Magazine article Perspectives on Language and Literacy

Technological Innovations Cultivate Human Intellectual Capital and Create Boundless Webs of Influence to Support Student Learning

Magazine article Perspectives on Language and Literacy

Technological Innovations Cultivate Human Intellectual Capital and Create Boundless Webs of Influence to Support Student Learning

Article excerpt

Technology continues to expand its web of influence to educators who are using technological advances to enhance teaching strategies and understandings of best practices. Cognitive hyperlinks are being configured to broaden and deepen human connections in ways that directly impact teacher and student growth. At The Hill Center in Durham, North Carolina, technology is used to configure and sustain powerful relationships among educators and to provide ongoing professional development.

The Hill Center's outreach initiatives include professional development supports and services for partner school systems in North Carolina and replication sites in Colorado, Switzerland, and El Salvador. Training teachers on national and international levels to provide high quality, evidence-based research regarding instructional practices requires continuous support, communication, and networking systems. The Hill Center's collaborations focus on building capacity and ensuring long-term susta inability through local supports and resources, accomplished through an intensive training and mentoring program that defies the traditional one-stop shop approach to professional development.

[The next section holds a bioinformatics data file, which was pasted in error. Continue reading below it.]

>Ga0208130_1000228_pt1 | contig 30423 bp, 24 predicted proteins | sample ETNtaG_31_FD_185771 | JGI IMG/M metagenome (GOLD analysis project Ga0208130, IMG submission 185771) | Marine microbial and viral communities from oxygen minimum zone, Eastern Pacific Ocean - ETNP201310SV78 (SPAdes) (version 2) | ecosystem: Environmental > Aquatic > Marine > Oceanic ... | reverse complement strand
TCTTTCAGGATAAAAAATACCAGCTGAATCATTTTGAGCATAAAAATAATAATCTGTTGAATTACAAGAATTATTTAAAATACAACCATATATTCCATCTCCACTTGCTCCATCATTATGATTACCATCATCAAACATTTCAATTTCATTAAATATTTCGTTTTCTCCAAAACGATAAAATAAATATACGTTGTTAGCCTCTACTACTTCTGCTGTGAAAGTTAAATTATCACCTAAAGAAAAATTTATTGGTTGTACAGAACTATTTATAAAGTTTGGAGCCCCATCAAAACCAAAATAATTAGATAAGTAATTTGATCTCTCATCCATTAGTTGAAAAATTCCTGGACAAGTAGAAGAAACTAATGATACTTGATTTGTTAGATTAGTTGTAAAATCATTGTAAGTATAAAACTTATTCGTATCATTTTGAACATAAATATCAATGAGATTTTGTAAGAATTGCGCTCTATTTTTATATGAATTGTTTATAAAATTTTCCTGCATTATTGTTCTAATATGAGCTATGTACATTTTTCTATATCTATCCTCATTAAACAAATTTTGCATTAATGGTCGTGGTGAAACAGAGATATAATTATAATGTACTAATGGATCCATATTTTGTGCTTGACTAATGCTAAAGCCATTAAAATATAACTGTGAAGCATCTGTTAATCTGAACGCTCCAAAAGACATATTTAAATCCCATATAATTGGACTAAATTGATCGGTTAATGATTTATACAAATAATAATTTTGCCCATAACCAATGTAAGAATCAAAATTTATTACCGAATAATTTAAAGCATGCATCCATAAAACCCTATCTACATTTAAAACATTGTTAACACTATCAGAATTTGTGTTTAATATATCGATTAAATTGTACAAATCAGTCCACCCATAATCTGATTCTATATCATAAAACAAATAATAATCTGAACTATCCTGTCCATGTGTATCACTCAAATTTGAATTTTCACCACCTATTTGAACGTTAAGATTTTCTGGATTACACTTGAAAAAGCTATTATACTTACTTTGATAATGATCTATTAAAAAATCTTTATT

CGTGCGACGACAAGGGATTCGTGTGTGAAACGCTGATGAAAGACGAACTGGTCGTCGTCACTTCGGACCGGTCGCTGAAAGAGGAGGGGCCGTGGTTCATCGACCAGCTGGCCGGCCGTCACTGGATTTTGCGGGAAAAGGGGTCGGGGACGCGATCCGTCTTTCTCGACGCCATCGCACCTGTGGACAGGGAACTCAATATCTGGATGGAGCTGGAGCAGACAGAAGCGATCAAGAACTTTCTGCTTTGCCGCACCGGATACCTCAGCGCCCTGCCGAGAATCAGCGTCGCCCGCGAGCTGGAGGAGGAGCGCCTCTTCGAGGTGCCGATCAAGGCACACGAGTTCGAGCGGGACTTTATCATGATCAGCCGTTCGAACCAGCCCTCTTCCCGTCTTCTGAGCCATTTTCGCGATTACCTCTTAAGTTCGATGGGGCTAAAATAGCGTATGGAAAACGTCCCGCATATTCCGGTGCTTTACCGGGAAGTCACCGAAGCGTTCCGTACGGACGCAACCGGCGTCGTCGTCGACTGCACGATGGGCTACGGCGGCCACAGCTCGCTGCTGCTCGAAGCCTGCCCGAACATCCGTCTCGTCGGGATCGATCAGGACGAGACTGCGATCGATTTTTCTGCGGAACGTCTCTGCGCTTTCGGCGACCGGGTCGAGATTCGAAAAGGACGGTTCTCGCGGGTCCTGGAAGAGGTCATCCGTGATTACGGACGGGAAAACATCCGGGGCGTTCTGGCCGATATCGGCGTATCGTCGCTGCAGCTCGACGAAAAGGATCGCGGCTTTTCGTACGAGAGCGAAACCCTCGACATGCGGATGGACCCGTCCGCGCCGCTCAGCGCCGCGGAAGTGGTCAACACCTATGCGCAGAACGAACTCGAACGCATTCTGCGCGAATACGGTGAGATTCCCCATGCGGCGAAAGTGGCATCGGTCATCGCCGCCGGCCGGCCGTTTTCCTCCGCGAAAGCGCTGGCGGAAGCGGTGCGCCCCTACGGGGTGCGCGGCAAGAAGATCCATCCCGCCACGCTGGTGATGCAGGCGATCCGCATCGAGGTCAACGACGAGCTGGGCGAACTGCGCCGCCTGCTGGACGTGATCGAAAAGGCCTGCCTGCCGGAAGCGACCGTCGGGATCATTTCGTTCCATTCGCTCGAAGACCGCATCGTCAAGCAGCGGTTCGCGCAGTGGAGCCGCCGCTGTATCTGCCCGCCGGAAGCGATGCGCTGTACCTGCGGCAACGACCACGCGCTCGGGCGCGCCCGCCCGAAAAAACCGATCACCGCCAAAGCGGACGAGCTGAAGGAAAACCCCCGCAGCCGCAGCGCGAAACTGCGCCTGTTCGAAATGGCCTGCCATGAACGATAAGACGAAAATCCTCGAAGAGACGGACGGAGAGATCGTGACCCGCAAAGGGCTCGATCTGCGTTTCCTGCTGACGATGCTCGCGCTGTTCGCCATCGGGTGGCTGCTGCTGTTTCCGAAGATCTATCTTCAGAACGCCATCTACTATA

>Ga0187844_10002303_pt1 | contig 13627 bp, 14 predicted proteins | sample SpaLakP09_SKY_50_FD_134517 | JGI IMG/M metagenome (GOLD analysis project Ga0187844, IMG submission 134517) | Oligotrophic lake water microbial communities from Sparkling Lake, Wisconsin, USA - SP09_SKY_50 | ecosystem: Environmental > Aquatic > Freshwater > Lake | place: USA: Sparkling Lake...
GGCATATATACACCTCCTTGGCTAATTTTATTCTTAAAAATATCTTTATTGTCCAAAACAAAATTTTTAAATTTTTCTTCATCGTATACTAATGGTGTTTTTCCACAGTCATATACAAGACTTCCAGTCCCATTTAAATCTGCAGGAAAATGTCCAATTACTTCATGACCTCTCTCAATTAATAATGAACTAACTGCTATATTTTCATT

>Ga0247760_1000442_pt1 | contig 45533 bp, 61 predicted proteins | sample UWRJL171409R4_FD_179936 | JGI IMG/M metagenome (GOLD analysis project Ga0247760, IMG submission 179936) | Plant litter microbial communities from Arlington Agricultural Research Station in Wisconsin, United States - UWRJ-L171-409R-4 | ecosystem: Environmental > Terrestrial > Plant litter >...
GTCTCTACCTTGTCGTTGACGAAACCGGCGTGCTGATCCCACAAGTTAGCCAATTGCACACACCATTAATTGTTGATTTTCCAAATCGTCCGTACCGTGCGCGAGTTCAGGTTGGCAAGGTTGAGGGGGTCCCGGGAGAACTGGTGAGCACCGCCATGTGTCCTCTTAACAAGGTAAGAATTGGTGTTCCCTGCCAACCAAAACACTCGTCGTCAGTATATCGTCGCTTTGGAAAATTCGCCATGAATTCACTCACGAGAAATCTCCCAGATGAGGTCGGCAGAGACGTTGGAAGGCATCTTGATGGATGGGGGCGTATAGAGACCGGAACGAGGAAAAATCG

Geographical barriers, which can restrict the type and intensity of support, have been virtually eliminated through the innovative use of technology. Video conferencing is used to connect with teachers and administrators at project and replication sites. Teachers who are working toward International Multisensory Language Education Council (IMSLEC) certification through The Hill Center engage in a series of observations over the course of a school year to receive feedback on their performance and to work toward proficiency in implementation of Hill Center methodology. At a pre-scheduled time, a teacher will link to a Hill Center mentor in Durham after setting up a laptop that is configured with the necessary software, video camera, and speaker. The camera and speaker transfer data to the mentor who observes the class from afar, completing detailed observation forms, and providing narrative feedback during the session by using a specially designed database. Immediately following the observation, if teachers are available, the mentor and teacher reflect on the session. Some post-observation conferences occur at later dates and times, when teachers do not have instructional responsibilities. This video conferencing technology provides mentors and teachers with flexibility to connect for formal, real-time observations and coaching sessions.

Mini-workshops based on teacher needs occur throughout the year, as teachers and mentors communicate to focus on areas of need or interest such as reading comprehension strategies, vocabulary instruction, methodology, and multisensory strategies. This technology also allows immediate consultation between Hill mentors and local program and school administrators for additional teacher and student support strategies. Through video conferencing, Hill mentors and educators dialogue about strategies, skills, and content as if they were in the same training room.

Our development and deployment of online coursework based on cutting edge, online learning strategies provides further extensions of professional development. School personnel can engage in courses on phonics, understanding learning differences, study skills, and differentiated instruction from their home sites, accessing coursework at individual or pre-determined paces. As part of The Hill Center Regional Educational Model in eastern North Carolina, 1 1 county school systems can participate in online courses to support district or school professional development initiatives. …

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